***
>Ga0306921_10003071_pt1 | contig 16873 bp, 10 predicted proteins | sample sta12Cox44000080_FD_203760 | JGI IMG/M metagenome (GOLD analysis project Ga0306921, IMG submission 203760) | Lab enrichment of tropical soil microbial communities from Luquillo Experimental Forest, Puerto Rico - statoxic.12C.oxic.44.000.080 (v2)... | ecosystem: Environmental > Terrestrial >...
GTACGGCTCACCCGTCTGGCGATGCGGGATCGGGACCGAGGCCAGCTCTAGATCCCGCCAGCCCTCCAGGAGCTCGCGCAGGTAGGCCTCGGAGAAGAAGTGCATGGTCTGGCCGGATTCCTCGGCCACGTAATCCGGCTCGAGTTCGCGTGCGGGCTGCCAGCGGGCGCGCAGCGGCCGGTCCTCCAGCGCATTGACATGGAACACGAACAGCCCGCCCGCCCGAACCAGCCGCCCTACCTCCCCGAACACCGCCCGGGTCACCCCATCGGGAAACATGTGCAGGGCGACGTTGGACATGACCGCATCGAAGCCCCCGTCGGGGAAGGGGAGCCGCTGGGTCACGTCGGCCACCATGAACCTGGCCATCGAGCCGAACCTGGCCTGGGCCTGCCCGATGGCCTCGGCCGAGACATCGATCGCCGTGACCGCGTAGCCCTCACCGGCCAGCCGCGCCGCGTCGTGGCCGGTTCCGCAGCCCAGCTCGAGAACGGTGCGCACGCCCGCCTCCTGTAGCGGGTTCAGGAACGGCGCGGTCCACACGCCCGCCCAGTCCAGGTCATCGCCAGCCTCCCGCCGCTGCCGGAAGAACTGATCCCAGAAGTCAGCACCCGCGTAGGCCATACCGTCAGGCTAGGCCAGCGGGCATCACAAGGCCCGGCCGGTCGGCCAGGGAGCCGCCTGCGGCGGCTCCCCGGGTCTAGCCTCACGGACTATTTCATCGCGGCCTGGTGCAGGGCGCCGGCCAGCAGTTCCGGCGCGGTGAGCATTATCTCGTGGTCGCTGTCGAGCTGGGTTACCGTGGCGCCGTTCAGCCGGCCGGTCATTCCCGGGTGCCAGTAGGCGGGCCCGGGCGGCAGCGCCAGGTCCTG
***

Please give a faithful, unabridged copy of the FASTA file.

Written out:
>Ga0306921_10003071_pt1 | contig 16873 bp, 10 predicted proteins | sample sta12Cox44000080_FD_203760 | JGI IMG/M metagenome (GOLD analysis project Ga0306921, IMG submission 203760) | Lab enrichment of tropical soil microbial communities from Luquillo Experimental Forest, Puerto Rico - statoxic.12C.oxic.44.000.080 (v2)... | ecosystem: Environmental > Terrestrial >...
GTACGGCTCACCCGTCTGGCGATGCGGGATCGGGACCGAGGCCAGCTCTAGATCCCGCCAGCCCTCCAGGAGCTCGCGCAGGTAGGCCTCGGAGAAGAAGTGCATGGTCTGGCCGGATTCCTCGGCCACGTAATCCGGCTCGAGTTCGCGTGCGGGCTGCCAGCGGGCGCGCAGCGGCCGGTCCTCCAGCGCATTGACATGGAACACGAACAGCCCGCCCGCCCGAACCAGCCGCCCTACCTCCCCGAACACCGCCCGGGTCACCCCATCGGGAAACATGTGCAGGGCGACGTTGGACATGACCGCATCGAAGCCCCCGTCGGGGAAGGGGAGCCGCTGGGTCACGTCGGCCACCATGAACCTGGCCATCGAGCCGAACCTGGCCTGGGCCTGCCCGATGGCCTCGGCCGAGACATCGATCGCCGTGACCGCGTAGCCCTCACCGGCCAGCCGCGCCGCGTCGTGGCCGGTTCCGCAGCCCAGCTCGAGAACGGTGCGCACGCCCGCCTCCTGTAGCGGGTTCAGGAACGGCGCGGTCCACACGCCCGCCCAGTCCAGGTCATCGCCAGCCTCCCGCCGCTGCCGGAAGAACTGATCCCAGAAGTCAGCACCCGCGTAGGCCATACCGTCAGGCTAGGCCAGCGGGCATCACAAGGCCCGGCCGGTCGGCCAGGGAGCCGCCTGCGGCGGCTCCCCGGGTCTAGCCTCACGGACTATTTCATCGCGGCCTGGTGCAGGGCGCCGGCCAGCAGTTCCGGCGCGGTGAGCATTATCTCGTGGTCGCTGTCGAGCTGGGTTACCGTGGCGCCGTTCAGCCGGCCGGTCATTCCCGGGTGCCAGTAGGCGGGCCCGGGCGGCAGCGCCAGGTCCTG